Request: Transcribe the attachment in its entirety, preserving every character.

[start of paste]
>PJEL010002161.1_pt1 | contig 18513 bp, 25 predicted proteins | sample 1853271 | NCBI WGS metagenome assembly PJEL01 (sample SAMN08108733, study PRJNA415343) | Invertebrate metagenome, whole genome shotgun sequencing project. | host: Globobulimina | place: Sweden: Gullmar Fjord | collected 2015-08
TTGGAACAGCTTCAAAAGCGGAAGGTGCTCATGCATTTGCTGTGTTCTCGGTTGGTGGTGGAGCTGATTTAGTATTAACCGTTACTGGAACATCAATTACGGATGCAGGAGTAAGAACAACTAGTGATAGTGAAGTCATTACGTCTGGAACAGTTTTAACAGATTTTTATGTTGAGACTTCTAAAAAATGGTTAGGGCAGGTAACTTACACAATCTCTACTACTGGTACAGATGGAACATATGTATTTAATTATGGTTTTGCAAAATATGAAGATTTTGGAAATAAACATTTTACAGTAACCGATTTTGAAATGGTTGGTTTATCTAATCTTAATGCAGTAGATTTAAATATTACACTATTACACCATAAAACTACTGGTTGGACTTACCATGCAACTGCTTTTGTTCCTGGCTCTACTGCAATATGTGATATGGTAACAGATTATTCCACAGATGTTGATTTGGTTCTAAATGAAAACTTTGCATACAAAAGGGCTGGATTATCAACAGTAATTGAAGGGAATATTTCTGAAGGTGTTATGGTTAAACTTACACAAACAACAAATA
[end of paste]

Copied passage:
>PJEL010002161.1_pt1 | contig 18513 bp, 25 predicted proteins | sample 1853271 | NCBI WGS metagenome assembly PJEL01 (sample SAMN08108733, study PRJNA415343) | Invertebrate metagenome, whole genome shotgun sequencing project. | host: Globobulimina | place: Sweden: Gullmar Fjord | collected 2015-08
TTGGAACAGCTTCAAAAGCGGAAGGTGCTCATGCATTTGCTGTGTTCTCGGTTGGTGGTGGAGCTGATTTAGTATTAACCGTTACTGGAACATCAATTACGGATGCAGGAGTAAGAACAACTAGTGATAGTGAAGTCATTACGTCTGGAACAGTTTTAACAGATTTTTATGTTGAGACTTCTAAAAAATGGTTAGGGCAGGTAACTTACACAATCTCTACTACTGGTACAGATGGAACATATGTATTTAATTATGGTTTTGCAAAATATGAAGATTTTGGAAATAAACATTTTACAGTAACCGATTTTGAAATGGTTGGTTTATCTAATCTTAATGCAGTAGATTTAAATATTACACTATTACACCATAAAACTACTGGTTGGACTTACCATGCAACTGCTTTTGTTCCTGGCTCTACTGCAATATGTGATATGGTAACAGATTATTCCACAGATGTTGATTTGGTTCTAAATGAAAACTTTGCATACAAAAGGGCTGGATTATCAACAGTAATTGAAGGGAATATTTCTGAAGGTGTTATGGTTAAACTTACACAAACAACAAATA